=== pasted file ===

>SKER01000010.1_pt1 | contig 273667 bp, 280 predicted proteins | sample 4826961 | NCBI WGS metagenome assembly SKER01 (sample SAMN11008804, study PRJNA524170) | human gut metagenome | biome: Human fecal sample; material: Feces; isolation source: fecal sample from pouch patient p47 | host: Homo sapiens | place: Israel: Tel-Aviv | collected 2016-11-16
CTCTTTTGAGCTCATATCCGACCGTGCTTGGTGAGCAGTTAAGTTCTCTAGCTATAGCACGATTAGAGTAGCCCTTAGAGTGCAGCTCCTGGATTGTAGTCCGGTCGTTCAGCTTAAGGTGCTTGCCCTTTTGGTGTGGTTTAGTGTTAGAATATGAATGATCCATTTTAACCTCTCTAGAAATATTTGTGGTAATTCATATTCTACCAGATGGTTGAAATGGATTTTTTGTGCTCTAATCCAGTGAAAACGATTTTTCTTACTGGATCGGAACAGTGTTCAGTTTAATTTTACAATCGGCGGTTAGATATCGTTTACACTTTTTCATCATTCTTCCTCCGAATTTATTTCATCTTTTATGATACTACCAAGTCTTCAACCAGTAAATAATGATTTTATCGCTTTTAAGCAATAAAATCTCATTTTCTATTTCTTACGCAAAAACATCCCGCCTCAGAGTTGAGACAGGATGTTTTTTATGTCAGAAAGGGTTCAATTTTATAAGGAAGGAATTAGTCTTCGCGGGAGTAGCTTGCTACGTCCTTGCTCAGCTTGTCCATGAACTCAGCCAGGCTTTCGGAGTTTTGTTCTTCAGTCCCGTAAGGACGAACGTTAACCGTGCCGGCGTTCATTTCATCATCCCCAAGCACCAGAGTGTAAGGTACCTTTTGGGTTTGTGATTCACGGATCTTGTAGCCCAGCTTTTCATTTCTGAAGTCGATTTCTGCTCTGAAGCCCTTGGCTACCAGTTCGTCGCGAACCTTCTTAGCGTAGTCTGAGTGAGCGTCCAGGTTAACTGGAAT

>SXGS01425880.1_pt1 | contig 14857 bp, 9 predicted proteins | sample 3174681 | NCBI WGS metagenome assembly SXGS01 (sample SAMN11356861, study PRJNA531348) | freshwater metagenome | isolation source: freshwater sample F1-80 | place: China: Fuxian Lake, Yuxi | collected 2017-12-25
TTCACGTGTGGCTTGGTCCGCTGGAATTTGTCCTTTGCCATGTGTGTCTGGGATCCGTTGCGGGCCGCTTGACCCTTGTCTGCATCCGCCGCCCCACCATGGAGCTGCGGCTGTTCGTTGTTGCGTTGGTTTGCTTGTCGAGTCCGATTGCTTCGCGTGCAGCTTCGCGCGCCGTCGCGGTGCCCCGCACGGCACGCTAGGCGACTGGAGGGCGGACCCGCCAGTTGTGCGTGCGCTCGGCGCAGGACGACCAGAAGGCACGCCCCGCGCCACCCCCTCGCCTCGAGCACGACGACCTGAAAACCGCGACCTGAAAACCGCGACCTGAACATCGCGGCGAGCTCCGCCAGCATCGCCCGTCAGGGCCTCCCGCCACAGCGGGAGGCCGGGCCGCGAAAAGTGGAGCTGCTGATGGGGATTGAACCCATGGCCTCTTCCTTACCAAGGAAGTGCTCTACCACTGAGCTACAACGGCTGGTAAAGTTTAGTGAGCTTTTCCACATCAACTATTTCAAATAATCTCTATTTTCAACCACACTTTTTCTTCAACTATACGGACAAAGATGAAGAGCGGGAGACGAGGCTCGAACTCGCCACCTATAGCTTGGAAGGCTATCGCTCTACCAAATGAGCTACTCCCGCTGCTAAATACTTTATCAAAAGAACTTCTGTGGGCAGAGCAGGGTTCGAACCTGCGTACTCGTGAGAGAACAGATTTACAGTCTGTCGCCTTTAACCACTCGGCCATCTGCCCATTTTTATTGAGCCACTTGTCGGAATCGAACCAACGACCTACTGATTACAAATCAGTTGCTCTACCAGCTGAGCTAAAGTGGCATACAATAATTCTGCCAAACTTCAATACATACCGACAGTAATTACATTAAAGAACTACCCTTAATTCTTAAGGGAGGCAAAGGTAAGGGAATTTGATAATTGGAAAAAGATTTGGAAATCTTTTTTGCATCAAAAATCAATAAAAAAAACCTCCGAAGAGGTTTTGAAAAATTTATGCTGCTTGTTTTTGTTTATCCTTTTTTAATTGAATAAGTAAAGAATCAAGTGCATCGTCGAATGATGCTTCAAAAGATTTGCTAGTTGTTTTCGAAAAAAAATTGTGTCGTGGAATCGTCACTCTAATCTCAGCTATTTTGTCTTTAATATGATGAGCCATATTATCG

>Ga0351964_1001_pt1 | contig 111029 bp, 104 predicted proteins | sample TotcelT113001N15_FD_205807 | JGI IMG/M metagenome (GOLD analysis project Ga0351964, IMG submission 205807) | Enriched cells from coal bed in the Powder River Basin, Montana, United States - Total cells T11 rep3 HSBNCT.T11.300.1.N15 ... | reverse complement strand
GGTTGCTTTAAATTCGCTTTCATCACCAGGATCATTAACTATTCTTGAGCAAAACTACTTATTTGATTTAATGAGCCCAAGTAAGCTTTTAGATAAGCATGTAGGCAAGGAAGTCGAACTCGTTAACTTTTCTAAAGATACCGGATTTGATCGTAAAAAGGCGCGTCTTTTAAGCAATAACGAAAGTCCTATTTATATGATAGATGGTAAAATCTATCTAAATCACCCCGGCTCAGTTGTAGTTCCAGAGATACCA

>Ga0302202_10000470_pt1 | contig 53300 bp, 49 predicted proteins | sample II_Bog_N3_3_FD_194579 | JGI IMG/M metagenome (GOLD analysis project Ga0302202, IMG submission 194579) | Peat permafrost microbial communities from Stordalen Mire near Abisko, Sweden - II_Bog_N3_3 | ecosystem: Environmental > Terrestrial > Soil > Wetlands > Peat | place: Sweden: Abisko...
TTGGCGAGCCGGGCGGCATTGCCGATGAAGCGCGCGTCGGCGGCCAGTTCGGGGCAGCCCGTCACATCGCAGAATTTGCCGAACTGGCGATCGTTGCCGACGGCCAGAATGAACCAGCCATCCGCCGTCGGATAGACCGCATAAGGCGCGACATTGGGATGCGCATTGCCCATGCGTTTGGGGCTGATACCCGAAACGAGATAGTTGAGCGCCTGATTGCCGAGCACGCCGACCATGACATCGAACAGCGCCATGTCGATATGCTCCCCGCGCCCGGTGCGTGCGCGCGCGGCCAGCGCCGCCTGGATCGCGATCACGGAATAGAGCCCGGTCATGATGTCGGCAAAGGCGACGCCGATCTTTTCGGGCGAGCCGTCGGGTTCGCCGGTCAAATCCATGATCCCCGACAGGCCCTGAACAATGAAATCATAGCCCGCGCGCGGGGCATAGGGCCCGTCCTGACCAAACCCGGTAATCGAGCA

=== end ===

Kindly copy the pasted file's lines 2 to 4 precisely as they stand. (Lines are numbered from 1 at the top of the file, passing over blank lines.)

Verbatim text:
CTCTTTTGAGCTCATATCCGACCGTGCTTGGTGAGCAGTTAAGTTCTCTAGCTATAGCACGATTAGAGTAGCCCTTAGAGTGCAGCTCCTGGATTGTAGTCCGGTCGTTCAGCTTAAGGTGCTTGCCCTTTTGGTGTGGTTTAGTGTTAGAATATGAATGATCCATTTTAACCTCTCTAGAAATATTTGTGGTAATTCATATTCTACCAGATGGTTGAAATGGATTTTTTGTGCTCTAATCCAGTGAAAACGATTTTTCTTACTGGATCGGAACAGTGTTCAGTTTAATTTTACAATCGGCGGTTAGATATCGTTTACACTTTTTCATCATTCTTCCTCCGAATTTATTTCATCTTTTATGATACTACCAAGTCTTCAACCAGTAAATAATGATTTTATCGCTTTTAAGCAATAAAATCTCATTTTCTATTTCTTACGCAAAAACATCCCGCCTCAGAGTTGAGACAGGATGTTTTTTATGTCAGAAAGGGTTCAATTTTATAAGGAAGGAATTAGTCTTCGCGGGAGTAGCTTGCTACGTCCTTGCTCAGCTTGTCCATGAACTCAGCCAGGCTTTCGGAGTTTTGTTCTTCAGTCCCGTAAGGACGAACGTTAACCGTGCCGGCGTTCATTTCATCATCCCCAAGCACCAGAGTGTAAGGTACCTTTTGGGTTTGTGATTCACGGATCTTGTAGCCCAGCTTTTCATTTCTGAAGTCGATTTCTGCTCTGAAGCCCTTGGCTACCAGTTCGTCGCGAACCTTCTTAGCGTAGTCTGAGTGAGCGTCCAGGTTAACTGGAAT

>SXGS01425880.1_pt1 | contig 14857 bp, 9 predicted proteins | sample 3174681 | NCBI WGS metagenome assembly SXGS01 (sample SAMN11356861, study PRJNA531348) | freshwater metagenome | isolation source: freshwater sample F1-80 | place: China: Fuxian Lake, Yuxi | collected 2017-12-25
TTCACGTGTGGCTTGGTCCGCTGGAATTTGTCCTTTGCCATGTGTGTCTGGGATCCGTTGCGGGCCGCTTGACCCTTGTCTGCATCCGCCGCCCCACCATGGAGCTGCGGCTGTTCGTTGTTGCGTTGGTTTGCTTGTCGAGTCCGATTGCTTCGCGTGCAGCTTCGCGCGCCGTCGCGGTGCCCCGCACGGCACGCTAGGCGACTGGAGGGCGGACCCGCCAGTTGTGCGTGCGCTCGGCGCAGGACGACCAGAAGGCACGCCCCGCGCCACCCCCTCGCCTCGAGCACGACGACCTGAAAACCGCGACCTGAAAACCGCGACCTGAACATCGCGGCGAGCTCCGCCAGCATCGCCCGTCAGGGCCTCCCGCCACAGCGGGAGGCCGGGCCGCGAAAAGTGGAGCTGCTGATGGGGATTGAACCCATGGCCTCTTCCTTACCAAGGAAGTGCTCTACCACTGAGCTACAACGGCTGGTAAAGTTTAGTGAGCTTTTCCACATCAACTATTTCAAATAATCTCTATTTTCAACCACACTTTTTCTTCAACTATACGGACAAAGATGAAGAGCGGGAGACGAGGCTCGAACTCGCCACCTATAGCTTGGAAGGCTATCGCTCTACCAAATGAGCTACTCCCGCTGCTAAATACTTTATCAAAAGAACTTCTGTGGGCAGAGCAGGGTTCGAACCTGCGTACTCGTGAGAGAACAGATTTACAGTCTGTCGCCTTTAACCACTCGGCCATCTGCCCATTTTTATTGAGCCACTTGTCGGAATCGAACCAACGACCTACTGATTACAAATCAGTTGCTCTACCAGCTGAGCTAAAGTGGCATACAATAATTCTGCCAAACTTCAATACATACCGACAGTAATTACATTAAAGAACTACCCTTAATTCTTAAGGGAGGCAAAGGTAAGGGAATTTGATAATTGGAAAAAGATTTGGAAATCTTTTTTGCATCAAAAATCAATAAAAAAAACCTCCGAAGAGGTTTTGAAAAATTTATGCTGCTTGTTTTTGTTTATCCTTTTTTAATTGAATAAGTAAAGAATCAAGTGCATCGTCGAATGATGCTTCAAAAGATTTGCTAGTTGTTTTCGAAAAAAAATTGTGTCGTGGAATCGTCACTCTAATCTCAGCTATTTTGTCTTTAATATGATGAGCCATATTATCG